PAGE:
Naira, Fuel Scarcity Sharply Weakens Nigerian Business Activity
By Aduragbemi Omiyale
For the first time in many months, the Nigerian business activity index fell into the negative region in February 2023 due to the scarcity of fuel and Naira in the financial system.
The Central Bank of Nigeria (CBN) redesigned the N200, N500, and N1,000 banknotes last year and gave Nigerians till January 31, 2023, to swap their old notes for the new ones.
However, after calls from various quarters, the deadline was shifted to February 10, 2023.
Two days before the expiration, three state governments went to the supreme court to stop the implementation of the policy designed to reduce the amount of cash in the system.
The apex bank asked the parties to maintain the status quo pending the determination of the matter, and before the presidential election last Saturday, many Nigerians and businesses found it difficult to get cash to carry out transactions.
In its Purchasing Managers’ Index (PMI) for February 2023, Stanbic IBTC Bank said it had a reading of 44.7 points compared with the 53.5 points achieved in January 2023.
Business Post reports that readings above 50.0 signal an improvement in business conditions in the previous month, while readings below 50.0 show deterioration.
In the report, it was observed that cash shortages across the Nigerian economy had a severe impact on the private sector midway through the first quarter of the year. Substantial declines were seen in both output and new orders, while firms scaled back their purchasing activity and employment.
Companies were also impacted by shortages of fuel, which added to price pressures and led to supplier delivery delays.
The 44.7 points recorded last month ended the 31-month sequence of expansion. The decline in operating conditions was the sharpest since the survey began in January 2014, excluding the opening wave of the COVID-19 pandemic in the second quarter of 2020.
The most severe impacts of cash shortages were seen with regard to output and new orders, which both fell substantially as customers were often unable to secure the funds to commit to spending.
The decline in new orders was the first since June 2020, while the fall in output ended a seven-month sequence of growth. In both cases, the reductions were the most pronounced in the survey’s history, apart from during the opening wave of the COVID-19 pandemic.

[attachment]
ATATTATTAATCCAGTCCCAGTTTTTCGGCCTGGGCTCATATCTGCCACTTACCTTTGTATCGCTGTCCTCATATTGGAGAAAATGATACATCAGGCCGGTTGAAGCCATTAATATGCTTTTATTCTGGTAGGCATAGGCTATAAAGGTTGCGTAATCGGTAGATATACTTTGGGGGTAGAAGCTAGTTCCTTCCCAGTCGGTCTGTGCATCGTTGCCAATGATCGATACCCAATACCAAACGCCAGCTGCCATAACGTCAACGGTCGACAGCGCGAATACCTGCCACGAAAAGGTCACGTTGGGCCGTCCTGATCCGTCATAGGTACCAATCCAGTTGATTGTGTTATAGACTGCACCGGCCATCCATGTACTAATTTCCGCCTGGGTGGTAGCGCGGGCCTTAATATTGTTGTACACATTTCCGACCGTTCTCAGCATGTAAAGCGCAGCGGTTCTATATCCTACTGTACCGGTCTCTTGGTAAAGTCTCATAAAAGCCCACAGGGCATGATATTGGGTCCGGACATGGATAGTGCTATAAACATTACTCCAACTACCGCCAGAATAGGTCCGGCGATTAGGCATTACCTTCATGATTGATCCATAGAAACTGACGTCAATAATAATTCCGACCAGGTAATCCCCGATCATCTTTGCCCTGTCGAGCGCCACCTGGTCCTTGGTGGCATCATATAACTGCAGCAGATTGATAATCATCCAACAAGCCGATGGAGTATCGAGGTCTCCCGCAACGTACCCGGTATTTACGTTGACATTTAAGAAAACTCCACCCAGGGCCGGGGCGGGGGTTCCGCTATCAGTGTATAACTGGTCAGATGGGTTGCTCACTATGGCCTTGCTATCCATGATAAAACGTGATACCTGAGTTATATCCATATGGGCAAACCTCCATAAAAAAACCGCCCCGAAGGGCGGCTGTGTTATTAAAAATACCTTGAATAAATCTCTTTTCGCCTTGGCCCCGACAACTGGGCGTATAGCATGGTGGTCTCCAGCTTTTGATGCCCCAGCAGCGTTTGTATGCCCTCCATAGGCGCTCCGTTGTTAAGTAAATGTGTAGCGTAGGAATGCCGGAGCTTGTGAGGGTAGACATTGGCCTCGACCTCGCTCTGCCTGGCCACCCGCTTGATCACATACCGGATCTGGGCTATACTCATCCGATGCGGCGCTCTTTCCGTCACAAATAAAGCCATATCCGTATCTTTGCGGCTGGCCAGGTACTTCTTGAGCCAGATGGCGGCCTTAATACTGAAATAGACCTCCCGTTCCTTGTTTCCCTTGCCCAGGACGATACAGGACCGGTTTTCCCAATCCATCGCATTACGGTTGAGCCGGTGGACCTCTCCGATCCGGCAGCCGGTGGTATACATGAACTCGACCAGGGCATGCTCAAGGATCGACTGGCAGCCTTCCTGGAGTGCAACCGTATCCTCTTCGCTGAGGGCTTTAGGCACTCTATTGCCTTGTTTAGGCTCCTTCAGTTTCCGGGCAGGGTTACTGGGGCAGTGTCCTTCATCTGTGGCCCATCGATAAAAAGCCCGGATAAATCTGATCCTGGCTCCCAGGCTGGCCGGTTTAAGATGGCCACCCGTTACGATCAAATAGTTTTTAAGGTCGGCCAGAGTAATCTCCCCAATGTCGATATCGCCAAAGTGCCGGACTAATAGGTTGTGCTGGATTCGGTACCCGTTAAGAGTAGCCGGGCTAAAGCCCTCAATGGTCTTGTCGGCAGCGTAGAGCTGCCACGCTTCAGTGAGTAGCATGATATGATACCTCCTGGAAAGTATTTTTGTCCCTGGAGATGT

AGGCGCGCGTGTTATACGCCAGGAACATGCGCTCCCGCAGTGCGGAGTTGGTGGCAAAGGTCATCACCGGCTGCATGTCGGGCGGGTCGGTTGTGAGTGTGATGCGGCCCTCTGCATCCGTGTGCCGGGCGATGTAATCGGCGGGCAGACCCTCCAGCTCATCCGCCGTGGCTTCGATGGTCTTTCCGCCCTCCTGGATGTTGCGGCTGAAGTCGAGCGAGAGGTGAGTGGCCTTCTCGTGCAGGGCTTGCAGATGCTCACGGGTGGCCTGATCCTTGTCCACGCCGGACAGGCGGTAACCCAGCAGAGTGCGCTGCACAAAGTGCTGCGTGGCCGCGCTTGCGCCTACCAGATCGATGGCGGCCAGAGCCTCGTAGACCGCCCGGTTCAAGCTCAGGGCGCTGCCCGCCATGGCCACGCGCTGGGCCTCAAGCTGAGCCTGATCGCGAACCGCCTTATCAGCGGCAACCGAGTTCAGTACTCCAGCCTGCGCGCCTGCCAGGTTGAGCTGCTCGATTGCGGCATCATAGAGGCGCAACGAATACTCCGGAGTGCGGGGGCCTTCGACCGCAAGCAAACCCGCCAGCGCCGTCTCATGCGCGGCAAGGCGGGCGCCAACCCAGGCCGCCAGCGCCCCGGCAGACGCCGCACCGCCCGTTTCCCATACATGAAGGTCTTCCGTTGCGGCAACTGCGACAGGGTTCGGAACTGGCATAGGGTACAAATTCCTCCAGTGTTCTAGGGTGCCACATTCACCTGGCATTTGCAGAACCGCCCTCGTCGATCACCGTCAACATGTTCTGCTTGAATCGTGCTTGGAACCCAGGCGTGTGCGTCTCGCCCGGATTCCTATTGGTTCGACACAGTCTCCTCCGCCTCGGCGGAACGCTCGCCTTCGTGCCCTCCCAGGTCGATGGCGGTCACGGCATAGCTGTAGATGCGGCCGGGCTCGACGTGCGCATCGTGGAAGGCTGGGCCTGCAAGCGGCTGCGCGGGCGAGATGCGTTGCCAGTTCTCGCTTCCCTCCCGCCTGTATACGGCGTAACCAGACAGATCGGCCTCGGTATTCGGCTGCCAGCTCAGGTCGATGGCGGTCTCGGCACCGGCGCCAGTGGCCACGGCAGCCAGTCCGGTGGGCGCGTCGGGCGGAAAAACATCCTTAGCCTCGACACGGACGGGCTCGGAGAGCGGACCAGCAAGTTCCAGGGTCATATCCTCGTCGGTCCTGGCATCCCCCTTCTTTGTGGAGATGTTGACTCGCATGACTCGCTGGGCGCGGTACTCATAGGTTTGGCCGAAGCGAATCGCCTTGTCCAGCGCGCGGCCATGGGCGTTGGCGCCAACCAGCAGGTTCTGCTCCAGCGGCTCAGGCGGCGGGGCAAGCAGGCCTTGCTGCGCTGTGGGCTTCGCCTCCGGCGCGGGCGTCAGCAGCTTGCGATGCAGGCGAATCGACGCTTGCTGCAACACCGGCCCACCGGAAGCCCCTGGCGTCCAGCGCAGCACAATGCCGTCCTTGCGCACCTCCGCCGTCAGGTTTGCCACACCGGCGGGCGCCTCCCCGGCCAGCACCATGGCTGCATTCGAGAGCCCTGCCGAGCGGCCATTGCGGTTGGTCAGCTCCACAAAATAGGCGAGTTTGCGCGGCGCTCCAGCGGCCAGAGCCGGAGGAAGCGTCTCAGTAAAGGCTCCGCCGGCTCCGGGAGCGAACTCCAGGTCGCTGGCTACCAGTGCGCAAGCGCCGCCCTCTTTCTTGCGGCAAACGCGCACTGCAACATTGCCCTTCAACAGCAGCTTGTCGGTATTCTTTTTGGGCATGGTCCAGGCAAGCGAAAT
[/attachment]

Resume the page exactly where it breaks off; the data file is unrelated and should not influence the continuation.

With new orders and output falling, companies reduced their input buying and staffing levels accordingly. The declines were the first in 32 and 25 months, respectively. The decrease in purchasing reflected not only a drop in customer demand but also difficulties for companies to find the funds to pay for items.
Alongside cash shortages, the private sector was also impacted by a scarcity of fuel in February. This had a notable impact on suppliers’ delivery times, which lengthened for the first time in close to six-and-a-half years and to the greatest extent since April 2016.
The slump in PMI shows that while the central bank has managed to reduce the amount of cash held outside the banking system to a record low, it has come at a cost to the economy.
“The lingering cash shortages will likely continue to dampen economic activities and could depress economic growth” this quarter, said the Head of Equity Research West Africa at Stanbic IBTC Bank, Muyiwa Oni, adding that the Nigerian economy could grow at 3 per cent in 2023 due to the challenges.
“Furthermore, persistent fuel shortages from the beginning of the year saw petrol pump prices increase, which both increased production costs for firms and led to supplier delivery delays. Sure, the lingering cash shortages will likely continue to dampen economic activities and could depress economic growth in Q1:23,” he stated.
In turn, shortages led to a rise in fuel costs which were widely mentioned as having been behind a further marked increase in purchase prices.